Soldering Copper Pipe: Five common mistakes to avoid

Share With:

There’s a strong chance you’ve installed or spotted copper pipe somewhere in a home or building. Copper is the metal of choice for potable water systems for a variety of reasons – the most important being that it is non-toxic and safe for drinking. The naturally occurring metal element is also preferred for various application types due to its high conductivity of electricity and heat, corrosion/fire resistance and durability.

The process of joining copper pipe and fitting is called soldering (or sweating), which is a critical step in the copper installation process. Solder is a metal or metallic alloy that historically consisted of lead (known as lead-based solder) and tin in various proportions. Today, due to the Safe Water Drinking Act and lead-free restrictions, solders that contain more than 0.2% lead are not permitted for use in potable water systems.

Solders that are safe to use on potable water systems contain a percentage of tin and a combination of other non-toxic metals. The melting point of solder is lower than copper, and when heated, solder melts and fuses the piping together once completely cooled.

Learning how to solder copper pipe can seem daunting at first, but by applying proper techniques and avoiding typical errors, it becomes much easier to execute a leak-free pipe joint.

Let’s explore five common mistakes to avoid during the soldering process.

Choosing the Wrong Products

In addition to choosing the proper type of solder for your application, you will need to select the right type of copper pipe and flux, a compound that promotes the flow of molten solder between the pipe and fitting through a process known as capillary action.

Flux is also formulated to remove any oxidation from pipe and actually etches pipe surface in preparation for the soldering process to be successful. Important variables, such as ambient temperature, local code guidelines, and any jobsite time limitations, should all be considered prior to purchasing your soldering supplies.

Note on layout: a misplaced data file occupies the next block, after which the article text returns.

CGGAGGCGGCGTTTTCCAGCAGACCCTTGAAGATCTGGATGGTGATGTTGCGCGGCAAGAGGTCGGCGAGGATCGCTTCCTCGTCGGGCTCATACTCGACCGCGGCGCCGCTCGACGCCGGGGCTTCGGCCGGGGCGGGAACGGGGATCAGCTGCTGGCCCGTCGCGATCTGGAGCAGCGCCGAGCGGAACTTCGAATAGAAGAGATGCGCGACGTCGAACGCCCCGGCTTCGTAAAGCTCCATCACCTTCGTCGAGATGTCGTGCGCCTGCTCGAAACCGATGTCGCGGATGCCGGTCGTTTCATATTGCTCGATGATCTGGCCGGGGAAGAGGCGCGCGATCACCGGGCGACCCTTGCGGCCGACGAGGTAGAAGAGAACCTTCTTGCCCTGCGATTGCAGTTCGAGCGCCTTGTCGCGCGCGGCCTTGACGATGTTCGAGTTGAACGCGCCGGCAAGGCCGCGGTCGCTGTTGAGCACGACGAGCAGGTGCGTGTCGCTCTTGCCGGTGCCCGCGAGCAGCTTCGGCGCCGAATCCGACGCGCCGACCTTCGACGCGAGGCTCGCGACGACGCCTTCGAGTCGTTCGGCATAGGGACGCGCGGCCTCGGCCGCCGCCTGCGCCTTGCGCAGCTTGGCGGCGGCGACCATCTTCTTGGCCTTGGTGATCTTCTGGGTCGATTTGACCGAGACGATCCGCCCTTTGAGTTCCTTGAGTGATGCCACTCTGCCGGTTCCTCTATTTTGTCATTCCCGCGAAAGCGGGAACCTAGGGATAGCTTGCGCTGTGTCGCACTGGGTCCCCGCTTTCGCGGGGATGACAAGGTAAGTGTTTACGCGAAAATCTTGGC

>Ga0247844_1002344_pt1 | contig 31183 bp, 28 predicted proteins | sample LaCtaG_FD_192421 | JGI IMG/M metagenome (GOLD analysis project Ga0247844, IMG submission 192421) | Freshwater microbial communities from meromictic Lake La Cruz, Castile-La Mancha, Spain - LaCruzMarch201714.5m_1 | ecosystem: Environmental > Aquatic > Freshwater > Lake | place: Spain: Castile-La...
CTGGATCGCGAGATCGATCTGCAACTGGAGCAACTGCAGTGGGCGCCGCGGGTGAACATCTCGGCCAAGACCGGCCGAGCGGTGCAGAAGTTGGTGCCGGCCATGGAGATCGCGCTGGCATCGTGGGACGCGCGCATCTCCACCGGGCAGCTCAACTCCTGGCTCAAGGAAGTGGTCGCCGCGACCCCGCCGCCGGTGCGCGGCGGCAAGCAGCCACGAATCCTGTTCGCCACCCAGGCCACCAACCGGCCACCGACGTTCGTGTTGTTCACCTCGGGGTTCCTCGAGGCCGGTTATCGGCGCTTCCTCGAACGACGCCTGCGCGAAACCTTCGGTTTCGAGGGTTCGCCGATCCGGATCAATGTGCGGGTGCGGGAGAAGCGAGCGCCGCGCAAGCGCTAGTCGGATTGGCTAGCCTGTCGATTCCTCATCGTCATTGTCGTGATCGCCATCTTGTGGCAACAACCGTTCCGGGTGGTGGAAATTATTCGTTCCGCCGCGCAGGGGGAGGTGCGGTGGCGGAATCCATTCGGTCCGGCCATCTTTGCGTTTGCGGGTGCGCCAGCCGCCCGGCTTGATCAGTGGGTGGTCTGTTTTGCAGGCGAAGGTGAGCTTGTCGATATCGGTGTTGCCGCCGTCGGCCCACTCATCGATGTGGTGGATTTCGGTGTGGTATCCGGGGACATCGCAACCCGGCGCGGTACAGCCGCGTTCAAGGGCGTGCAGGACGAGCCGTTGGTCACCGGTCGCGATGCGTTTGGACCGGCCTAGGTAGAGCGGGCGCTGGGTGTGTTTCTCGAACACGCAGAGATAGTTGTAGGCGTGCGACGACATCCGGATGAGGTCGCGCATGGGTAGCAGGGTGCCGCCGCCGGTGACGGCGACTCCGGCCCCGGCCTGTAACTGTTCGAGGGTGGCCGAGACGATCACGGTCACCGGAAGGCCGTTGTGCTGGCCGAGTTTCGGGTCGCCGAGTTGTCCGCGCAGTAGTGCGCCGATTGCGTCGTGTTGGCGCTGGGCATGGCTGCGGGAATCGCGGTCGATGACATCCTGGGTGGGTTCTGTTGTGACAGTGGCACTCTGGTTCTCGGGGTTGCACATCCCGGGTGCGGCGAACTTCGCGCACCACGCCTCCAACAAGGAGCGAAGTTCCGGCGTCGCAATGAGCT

Below, we’ve included some brief guidelines to keep in mind for your next soldering project.

  • Copper Pipe
    • Type K: Has the thickest wall and strongest durability. It is commonly used for commercial plumbing, such as underground water mains for potable water supply and HVAC lines.
    • Type L: Wall thickness falls between Type K and M. Typically used for interior hot and cold-water distribution.
    • Type M: Has the thinnest wall and is the most popular choice for domestic plumbing systems due to its light weight, decreased rigidity and affordability.
    • Copper DWV: Commonly used in older homes for vents and drains. No longer a popular choice among modern-day homeowners, as there are more cost-effective options available.
  • Flux
    • Petroleum-based Flux (or Petrolatum Flux): Flushing required and designed to provide superior wetting properties for better solder flow. Compatible with all common plumbing solder alloys, such as copper, copper-coated metals, brass, zinc, galvanized iron, lead and tin.
    • Hot Weather Flux: Specially formulated for hot weather climates and will not separate in temperatures up to 135°F.
    • Water-soluble Flux: Water flushable and compatible with all common plumbing solder alloys.
    • Tinning Flux: Available in both water-soluble and petroleum-based formulas. Enhanced with tinning powder particles to pre-tin piping and improve the flow of solder/enable even heating of a fitting, which is necessary when soldering larger diameter piping systems. Compatible with all common plumbing solder alloys. Check out this article to learn how to expertly solder low-lead brass using tinning flux.

Although petroleum-based fluxes are safe to use, they are required to be flushed with a chemical solution from the piping system due to their water insolubility. However, water-soluble fluxes become self-cleaning and flush away once water enters the system. Refer to manufacturer instructions for product-specific application and safety guidelines to ensure proper use.